Black people with disabilities are in a health equity crisis in the United States that is compounded by the COVID-19 pandemic — we just don’t know exactly how bad it is. Race and disability status expose Black people with disabilities to two separate sets of COVID-19 risks. Black people in this country exposed to COVID-19 have far higher case, hospitalization, and death rates as compared to their White counterparts.
Additionally, people with disabilities, often due to circumstances they cannot control, are more likely to be exposed to COVID-19 than people without disabilities. The failure to consistently track how Black people with disabilities are impacted by COVID-19 means the disparities at the intersection of disability, race, and COVID-19 are not identified or clearly understood.

This lack of data leaves much unknown about how Black people with disabilities are harmed by COVID-19. The most likely scenario is that Black people with disabilities are being exposed to COVID-19 at a much greater rate and with a higher death rate than people who are not Black and do not have a disability.

Data on Race & Disability, But Not the Intersection

Disability impacts one in four Black people in the United States. This is higher than the ratio for Whites, Hispanics, Native Hawaiians / Pacific islanders, and Asians. Only American Indian / Native Alaskans have a higher ratio of disability (three in ten) in their communities.

People with disabilities in the following groups are at a potentially higher risk of becoming infected:

  • People with limited mobility who rely on family members or direct support professionals increases the chances for contact with others who may be infected;
  • People who have trouble understanding information or practicing preventive measures, such as hand washing and social distancing; and
  • People who may not be able to communicate symptoms of illness.

People with disabilities who are in good health and can avoid exposure may have similar risk to getting COVID-19 than people without disabilities. However, large percentages of Black people with disabilities have the types of chronic, underlying health conditions like obesity and diabetes that make them particularly vulnerable to the effects of the disease. These chronic conditions can lead to cardiovascular and respiratory problems that make fighting off the virus very difficult.

Statistically, Black people are also more likely to live in areas that have fewer COVID-19 testing resources, and receive poorer care when able to access resources. Black people also disproportionately reside in settings where the risk of exposure to COVID-19 is at its highest. Two such settings—congregate care facilities and prisons—have been particularly hard hit by COVID-19.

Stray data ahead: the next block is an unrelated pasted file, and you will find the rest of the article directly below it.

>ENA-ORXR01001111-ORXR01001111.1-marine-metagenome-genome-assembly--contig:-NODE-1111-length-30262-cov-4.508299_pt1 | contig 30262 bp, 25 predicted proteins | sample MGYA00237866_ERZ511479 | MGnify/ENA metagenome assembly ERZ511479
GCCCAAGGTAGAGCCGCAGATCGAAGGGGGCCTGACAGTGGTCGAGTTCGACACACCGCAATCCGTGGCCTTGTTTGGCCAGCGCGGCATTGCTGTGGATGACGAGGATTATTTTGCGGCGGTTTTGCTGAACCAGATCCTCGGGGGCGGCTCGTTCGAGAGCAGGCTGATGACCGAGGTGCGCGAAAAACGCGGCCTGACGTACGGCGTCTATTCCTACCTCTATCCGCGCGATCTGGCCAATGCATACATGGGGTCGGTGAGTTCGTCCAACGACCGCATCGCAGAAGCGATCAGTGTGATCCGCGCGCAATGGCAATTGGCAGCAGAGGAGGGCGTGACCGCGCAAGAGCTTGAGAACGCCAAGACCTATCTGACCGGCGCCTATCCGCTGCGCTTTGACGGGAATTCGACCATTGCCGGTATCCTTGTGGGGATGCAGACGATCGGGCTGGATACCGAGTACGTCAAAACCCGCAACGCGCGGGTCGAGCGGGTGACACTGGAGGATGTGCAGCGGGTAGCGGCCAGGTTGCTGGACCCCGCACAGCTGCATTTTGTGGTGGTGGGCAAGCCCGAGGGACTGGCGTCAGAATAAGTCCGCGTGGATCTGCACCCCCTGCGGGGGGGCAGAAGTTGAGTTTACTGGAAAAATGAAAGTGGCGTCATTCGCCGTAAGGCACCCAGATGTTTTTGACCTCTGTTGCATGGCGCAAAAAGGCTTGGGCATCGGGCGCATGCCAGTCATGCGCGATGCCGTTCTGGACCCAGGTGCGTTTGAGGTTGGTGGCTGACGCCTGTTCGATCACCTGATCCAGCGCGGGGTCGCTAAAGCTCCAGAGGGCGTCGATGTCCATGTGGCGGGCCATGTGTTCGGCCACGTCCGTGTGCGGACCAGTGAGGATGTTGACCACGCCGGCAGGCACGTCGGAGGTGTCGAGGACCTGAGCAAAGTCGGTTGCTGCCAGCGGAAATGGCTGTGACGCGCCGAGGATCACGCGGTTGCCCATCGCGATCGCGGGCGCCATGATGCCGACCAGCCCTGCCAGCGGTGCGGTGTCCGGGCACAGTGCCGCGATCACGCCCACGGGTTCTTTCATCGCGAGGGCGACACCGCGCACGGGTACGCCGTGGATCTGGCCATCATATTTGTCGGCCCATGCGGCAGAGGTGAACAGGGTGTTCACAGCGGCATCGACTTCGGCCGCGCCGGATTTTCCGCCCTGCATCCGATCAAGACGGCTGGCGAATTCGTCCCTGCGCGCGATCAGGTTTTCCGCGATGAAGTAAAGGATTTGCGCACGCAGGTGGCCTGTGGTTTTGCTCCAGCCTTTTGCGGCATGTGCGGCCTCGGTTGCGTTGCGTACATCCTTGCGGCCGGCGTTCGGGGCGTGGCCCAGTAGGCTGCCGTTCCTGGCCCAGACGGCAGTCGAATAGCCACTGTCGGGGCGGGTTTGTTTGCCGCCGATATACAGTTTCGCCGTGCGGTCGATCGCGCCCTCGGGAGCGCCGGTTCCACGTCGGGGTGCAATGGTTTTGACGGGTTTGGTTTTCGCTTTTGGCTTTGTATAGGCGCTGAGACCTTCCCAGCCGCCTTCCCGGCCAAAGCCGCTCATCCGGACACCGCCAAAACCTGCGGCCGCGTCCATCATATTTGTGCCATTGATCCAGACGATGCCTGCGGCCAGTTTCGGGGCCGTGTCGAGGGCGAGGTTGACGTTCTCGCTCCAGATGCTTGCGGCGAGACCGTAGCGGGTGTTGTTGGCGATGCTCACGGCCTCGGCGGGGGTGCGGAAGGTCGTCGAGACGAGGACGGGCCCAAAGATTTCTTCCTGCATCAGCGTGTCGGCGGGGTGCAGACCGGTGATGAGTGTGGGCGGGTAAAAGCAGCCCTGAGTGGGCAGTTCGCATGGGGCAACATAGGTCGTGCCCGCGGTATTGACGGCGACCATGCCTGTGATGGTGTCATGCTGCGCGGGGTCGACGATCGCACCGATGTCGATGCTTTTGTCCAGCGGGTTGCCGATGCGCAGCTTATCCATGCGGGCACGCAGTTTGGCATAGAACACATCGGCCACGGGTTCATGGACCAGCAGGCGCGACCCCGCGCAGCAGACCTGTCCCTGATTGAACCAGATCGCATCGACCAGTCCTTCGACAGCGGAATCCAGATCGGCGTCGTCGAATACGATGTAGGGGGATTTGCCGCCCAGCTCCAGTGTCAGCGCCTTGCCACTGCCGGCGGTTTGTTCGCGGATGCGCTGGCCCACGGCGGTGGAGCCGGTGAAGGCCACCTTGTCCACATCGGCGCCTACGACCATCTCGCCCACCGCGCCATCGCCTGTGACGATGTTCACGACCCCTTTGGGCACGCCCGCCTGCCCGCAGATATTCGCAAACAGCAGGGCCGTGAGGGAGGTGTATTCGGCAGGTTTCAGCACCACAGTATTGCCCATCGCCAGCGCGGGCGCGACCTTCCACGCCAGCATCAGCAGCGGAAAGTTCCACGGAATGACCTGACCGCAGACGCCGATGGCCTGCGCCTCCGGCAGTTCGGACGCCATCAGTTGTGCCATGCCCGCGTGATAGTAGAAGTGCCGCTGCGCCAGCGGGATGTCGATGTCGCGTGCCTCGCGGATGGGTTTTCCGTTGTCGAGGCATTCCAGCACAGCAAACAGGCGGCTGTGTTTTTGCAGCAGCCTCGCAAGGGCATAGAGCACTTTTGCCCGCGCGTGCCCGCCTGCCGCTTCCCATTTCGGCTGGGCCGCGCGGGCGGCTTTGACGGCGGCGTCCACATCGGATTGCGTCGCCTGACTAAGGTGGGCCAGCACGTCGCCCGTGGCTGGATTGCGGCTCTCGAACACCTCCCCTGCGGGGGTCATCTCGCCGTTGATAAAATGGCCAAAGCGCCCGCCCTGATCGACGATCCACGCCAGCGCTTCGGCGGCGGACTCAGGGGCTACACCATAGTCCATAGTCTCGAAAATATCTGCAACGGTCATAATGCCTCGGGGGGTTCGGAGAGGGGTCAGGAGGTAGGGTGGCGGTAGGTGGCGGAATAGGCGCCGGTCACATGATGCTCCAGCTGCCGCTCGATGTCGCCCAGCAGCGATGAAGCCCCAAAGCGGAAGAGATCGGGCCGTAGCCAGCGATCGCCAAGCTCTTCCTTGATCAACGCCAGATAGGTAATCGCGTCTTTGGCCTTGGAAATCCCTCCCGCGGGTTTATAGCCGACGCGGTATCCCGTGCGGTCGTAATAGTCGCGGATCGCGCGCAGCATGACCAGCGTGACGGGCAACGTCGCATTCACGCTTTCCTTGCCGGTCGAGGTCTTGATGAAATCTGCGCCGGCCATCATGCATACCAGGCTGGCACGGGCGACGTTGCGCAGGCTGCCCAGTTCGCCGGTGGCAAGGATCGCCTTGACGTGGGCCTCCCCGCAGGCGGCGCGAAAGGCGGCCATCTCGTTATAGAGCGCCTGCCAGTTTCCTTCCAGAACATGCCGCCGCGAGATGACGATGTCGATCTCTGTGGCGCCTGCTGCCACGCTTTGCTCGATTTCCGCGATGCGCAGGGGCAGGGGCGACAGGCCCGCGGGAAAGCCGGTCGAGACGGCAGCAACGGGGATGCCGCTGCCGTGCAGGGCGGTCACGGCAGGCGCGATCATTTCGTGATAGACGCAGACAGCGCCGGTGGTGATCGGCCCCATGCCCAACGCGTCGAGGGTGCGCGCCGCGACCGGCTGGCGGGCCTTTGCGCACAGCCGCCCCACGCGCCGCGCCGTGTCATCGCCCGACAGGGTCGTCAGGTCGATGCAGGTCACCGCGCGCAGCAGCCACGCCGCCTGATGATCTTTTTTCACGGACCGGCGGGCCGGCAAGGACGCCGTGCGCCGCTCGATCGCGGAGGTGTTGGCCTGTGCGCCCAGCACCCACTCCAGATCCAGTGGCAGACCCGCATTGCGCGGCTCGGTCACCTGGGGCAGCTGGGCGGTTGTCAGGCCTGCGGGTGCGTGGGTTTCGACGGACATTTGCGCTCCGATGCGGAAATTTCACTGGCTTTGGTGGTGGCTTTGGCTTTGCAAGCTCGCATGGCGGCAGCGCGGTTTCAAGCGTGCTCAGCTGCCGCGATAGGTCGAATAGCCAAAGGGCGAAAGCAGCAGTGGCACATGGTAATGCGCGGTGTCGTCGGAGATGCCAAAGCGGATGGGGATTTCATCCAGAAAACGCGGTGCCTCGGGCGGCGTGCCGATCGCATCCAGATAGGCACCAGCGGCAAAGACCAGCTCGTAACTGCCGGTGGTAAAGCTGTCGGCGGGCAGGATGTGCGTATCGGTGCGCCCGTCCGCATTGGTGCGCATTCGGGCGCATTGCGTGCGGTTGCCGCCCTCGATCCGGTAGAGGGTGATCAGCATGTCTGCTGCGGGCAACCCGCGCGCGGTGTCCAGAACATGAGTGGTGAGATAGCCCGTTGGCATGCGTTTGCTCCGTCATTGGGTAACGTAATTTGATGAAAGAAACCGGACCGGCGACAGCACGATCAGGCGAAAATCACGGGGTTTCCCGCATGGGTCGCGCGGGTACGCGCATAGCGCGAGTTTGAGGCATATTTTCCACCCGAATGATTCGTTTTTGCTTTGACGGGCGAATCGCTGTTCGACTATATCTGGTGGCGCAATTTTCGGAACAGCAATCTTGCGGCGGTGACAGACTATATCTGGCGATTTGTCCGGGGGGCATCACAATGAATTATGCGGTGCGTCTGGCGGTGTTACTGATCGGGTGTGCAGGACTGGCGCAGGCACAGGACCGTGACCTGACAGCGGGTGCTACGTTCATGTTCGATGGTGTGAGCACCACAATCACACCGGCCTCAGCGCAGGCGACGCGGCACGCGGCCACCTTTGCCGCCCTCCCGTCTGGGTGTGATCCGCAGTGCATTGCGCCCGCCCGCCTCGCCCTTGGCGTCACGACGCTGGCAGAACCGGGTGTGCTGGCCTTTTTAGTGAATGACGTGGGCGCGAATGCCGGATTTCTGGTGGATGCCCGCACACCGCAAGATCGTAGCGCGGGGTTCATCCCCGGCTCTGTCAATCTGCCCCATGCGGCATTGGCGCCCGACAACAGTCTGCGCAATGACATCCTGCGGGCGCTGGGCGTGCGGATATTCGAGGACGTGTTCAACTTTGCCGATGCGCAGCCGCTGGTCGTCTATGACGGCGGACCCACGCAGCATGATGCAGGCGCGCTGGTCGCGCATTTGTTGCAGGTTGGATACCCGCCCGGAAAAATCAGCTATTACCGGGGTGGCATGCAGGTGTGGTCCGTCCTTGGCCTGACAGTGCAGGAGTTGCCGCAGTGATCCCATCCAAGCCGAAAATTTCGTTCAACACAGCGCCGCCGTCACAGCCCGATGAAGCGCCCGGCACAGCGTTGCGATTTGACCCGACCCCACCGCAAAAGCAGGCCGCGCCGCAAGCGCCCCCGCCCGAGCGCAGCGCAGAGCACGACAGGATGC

American Association of Developmental Medicine and Dentistry: COVID-19 Support Guidelines for Individuals with IDD
People with IDD, have higher rates of complications and death due to Covid-19, when compared to the general population.

Despite this risk, public health recommendations for this population are sparse and vary greatly from state-to-state.

The AADMD believes there need to be clear guidelines applied nationally to reduce the impact of COVID-19 on individuals with IDD.
To address this urgent need, AADMD
developed the following white paper.

National News:
U.S. Senate Releases “Skinny” COVID-19 Relief Proposal
By Eryn Hurley, Rachel Merker, National Association of Counties, August 20, 2020
On August 18, Republicans in the U.S. Senate released draft proposal for a COVID-19 relief package, the Delivering Immediate Relief to America’s Families, Schools and Small Businesses Act. At $500 billion in direct federal spending and loans, the legislation represents a scaled-back, or “skinny,” version of the Republican Senators’ July 27 proposal, the Health, Economic Assistance, Liability Protections & Schools Act (HEALS Act). Although the bill has not been formally introduced, it signals the direction the Senate may take as they seek to reach a final COVID-19 relief deal in September.

The act contains no new state and local aid, U.S. Postal Service assistance, employer liability protections, and small business relief. The proposal would include $300 weekly enhanced unemployment benefits, an increase from the $200 that was included in the HEALS Act, but consistent with the amount of extended federal aid that President Trump directed in an executive memorandum earlier in August. These benefits would last through December 2020.

States Pressured To Remove Disability Bias From Medical Care Guidelines
By Shaun Heasley, Disability Scoop, August 21, 2020

In what’s being called a national precedent, yet another state is agreeing to change its approach to providing medical care during the pandemic in order to prevent disability discrimination.

The U.S Department of Health and Human Services’ Office for Civil Rights said Thursday that it has reached a resolution with the state of Utah to revise its crisis standards of care guidelines.